June 21, 2010

Luna moth: hello, good-bye

Last weekend was our family's 24th annual Birthday Bash, a reunion built to collectively celebrate the many summer birthdays among members of our clan. Mike and I host the bash at our New Hampshire cottage, and lobsters-for-all is our birthday gift.

Our cottage is on a seven-mile-long, spring-fed lake in New Hampshire's Monadnock region, in the state's southwest corner. It's a beautiful part of the state, with outdoor opportunities galore and postcard-perfect New England towns. And, when you've had your fill of gorgeous green spaces and quiet clapboard beauty, you've got Keene, a small, funky, live-and-let-live city with cool shops and restaurants and America's widest Main Street. (Jumanji was filmed here, and Main Street is the venue for the animal stampede...)

Some special guests crashed this year's bash: three electric green, saucer-sized luna moths. In the 27 years we've owned this property, I've seen luna moths there only once before. (Adam's been going to the cottage with his fraternity brothers and says he sees lunas "all the time," but I'm thinking that's the Bud Light talking.)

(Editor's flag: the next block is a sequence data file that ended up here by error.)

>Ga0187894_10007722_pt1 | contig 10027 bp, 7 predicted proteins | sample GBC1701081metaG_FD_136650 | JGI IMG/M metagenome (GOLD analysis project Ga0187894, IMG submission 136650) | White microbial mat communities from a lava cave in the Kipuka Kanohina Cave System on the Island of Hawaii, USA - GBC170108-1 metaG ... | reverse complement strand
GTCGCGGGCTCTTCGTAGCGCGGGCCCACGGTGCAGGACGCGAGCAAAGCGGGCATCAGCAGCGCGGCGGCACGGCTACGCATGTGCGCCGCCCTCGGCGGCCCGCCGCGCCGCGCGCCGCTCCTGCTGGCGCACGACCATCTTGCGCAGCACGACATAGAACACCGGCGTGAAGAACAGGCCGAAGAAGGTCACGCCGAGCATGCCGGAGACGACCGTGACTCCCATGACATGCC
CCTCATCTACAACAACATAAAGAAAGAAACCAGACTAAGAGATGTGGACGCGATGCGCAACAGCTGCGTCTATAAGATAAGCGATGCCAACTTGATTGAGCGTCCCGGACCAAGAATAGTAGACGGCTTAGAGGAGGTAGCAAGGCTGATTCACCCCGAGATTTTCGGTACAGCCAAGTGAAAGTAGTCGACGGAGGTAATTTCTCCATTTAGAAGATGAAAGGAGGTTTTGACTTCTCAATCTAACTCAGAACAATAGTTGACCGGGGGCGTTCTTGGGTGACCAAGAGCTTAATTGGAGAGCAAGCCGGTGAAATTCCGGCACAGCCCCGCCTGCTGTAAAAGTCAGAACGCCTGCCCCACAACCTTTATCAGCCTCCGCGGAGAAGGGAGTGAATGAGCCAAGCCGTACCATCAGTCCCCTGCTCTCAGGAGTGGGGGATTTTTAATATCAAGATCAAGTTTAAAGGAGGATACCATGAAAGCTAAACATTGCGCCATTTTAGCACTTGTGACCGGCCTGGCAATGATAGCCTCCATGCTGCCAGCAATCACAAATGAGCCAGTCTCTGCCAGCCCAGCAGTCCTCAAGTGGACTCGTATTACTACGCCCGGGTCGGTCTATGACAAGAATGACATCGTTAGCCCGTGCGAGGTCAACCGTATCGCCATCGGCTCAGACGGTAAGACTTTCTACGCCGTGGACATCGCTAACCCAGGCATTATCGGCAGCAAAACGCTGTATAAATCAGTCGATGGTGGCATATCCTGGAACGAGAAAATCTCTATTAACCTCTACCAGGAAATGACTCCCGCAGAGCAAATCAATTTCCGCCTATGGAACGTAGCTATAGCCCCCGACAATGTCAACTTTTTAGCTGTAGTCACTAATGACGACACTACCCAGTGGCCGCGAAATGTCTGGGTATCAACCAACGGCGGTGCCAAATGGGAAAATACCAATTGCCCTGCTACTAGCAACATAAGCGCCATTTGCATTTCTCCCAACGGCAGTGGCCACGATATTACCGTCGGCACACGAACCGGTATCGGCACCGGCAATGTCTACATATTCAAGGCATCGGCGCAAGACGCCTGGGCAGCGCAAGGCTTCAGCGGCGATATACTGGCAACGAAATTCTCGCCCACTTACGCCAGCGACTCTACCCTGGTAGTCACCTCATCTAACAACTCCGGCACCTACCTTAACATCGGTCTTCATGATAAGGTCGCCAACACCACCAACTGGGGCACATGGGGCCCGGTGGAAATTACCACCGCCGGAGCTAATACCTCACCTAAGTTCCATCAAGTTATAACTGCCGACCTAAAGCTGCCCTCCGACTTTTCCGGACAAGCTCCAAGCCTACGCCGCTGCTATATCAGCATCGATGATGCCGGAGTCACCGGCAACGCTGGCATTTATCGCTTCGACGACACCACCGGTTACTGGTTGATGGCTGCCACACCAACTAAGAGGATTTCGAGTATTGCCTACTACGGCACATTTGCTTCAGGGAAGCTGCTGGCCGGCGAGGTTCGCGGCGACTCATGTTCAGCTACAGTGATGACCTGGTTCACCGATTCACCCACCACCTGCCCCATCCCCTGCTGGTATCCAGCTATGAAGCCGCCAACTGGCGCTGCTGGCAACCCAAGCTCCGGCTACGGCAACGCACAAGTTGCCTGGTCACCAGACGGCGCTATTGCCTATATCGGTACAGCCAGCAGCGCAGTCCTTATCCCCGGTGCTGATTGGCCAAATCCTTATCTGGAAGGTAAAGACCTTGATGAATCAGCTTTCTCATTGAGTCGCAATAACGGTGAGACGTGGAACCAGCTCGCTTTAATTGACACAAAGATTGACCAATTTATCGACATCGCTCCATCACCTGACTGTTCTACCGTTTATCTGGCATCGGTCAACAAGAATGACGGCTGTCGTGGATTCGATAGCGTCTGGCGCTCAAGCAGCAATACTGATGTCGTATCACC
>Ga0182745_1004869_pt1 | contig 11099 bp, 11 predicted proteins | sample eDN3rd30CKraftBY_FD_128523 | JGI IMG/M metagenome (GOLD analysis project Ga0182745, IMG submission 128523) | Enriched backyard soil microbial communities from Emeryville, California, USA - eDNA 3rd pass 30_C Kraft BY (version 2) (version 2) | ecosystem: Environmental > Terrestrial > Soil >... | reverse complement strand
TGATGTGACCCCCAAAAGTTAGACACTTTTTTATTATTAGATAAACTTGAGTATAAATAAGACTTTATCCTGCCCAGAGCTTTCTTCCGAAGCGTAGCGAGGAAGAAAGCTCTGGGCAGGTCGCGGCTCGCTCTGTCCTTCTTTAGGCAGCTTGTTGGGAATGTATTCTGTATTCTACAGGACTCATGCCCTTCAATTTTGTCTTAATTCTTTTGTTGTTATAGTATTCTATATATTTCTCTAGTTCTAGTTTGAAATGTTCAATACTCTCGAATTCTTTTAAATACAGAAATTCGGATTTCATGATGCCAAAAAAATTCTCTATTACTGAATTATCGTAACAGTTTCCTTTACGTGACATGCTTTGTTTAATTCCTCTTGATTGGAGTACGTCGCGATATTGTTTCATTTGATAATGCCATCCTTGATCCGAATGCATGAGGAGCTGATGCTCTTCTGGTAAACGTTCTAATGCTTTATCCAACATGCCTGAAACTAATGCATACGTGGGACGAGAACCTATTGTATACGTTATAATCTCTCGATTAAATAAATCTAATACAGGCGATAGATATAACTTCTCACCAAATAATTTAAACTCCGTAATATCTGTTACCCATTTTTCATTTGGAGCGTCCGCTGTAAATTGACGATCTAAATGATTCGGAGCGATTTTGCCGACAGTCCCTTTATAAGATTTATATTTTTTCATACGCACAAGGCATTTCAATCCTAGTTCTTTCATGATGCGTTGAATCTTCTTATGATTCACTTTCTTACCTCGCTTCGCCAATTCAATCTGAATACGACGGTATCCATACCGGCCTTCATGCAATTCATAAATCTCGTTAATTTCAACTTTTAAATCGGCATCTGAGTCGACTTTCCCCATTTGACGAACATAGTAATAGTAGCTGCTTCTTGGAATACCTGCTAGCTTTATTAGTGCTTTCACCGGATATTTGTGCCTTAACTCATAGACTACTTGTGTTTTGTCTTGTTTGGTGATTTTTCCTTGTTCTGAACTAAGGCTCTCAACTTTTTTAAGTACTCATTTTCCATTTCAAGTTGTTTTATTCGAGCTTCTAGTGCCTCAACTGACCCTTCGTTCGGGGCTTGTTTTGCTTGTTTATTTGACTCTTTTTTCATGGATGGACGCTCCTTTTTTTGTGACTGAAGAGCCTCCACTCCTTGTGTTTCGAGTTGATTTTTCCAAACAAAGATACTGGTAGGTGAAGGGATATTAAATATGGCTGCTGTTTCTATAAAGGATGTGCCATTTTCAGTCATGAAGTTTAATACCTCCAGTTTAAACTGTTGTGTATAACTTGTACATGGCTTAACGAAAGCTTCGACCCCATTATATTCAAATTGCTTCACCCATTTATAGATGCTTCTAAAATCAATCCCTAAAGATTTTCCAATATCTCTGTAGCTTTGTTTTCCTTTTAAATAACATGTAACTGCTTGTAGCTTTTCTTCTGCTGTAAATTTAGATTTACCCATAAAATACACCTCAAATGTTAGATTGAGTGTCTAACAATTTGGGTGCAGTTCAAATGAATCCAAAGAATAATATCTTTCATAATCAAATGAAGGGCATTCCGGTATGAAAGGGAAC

The moths, whose lifespan is a single week, were our guests of honor. They settled themselves for their last days on Earth at our house's busiest place, on the siding next to and the stoop just in front of the front door.

We were 17 partying people of all ages, from three states, eager to catch up with each other and enjoy a weekend in the sun. But we were mindful of our special guests. That they picked our place to live out their short lives filled us with awe.

"Careful, everyone! A luna moth has now moved onto the porch flooring, by the doormat! Be careful! Luna moth is RIGHT NEAR THE DOOR when you come in or out!" As the moths shifted position during their stay on our stoop and siding we made sure everyone knew to look out for them.

Then they died. Two disappeared to die unseen, but the biggest one expired as we watched, moving from his vertical hold on the siding to a flat step. My brother-in-law, Chris, took on the job of moth monitoring, and he knew exactly when the exquisite creature passed away.

"He's dead," said Chris.

Chris put our luna moth on one of the white Chinet plates I'd used to serve the bash food. Chris walked around the yard and made sure everyone saw the luna on the plate; he'd been a friend, and this was his wake.

Mike got an old pickle jar he'd used to hold nails from the garage and carefully put the luna inside.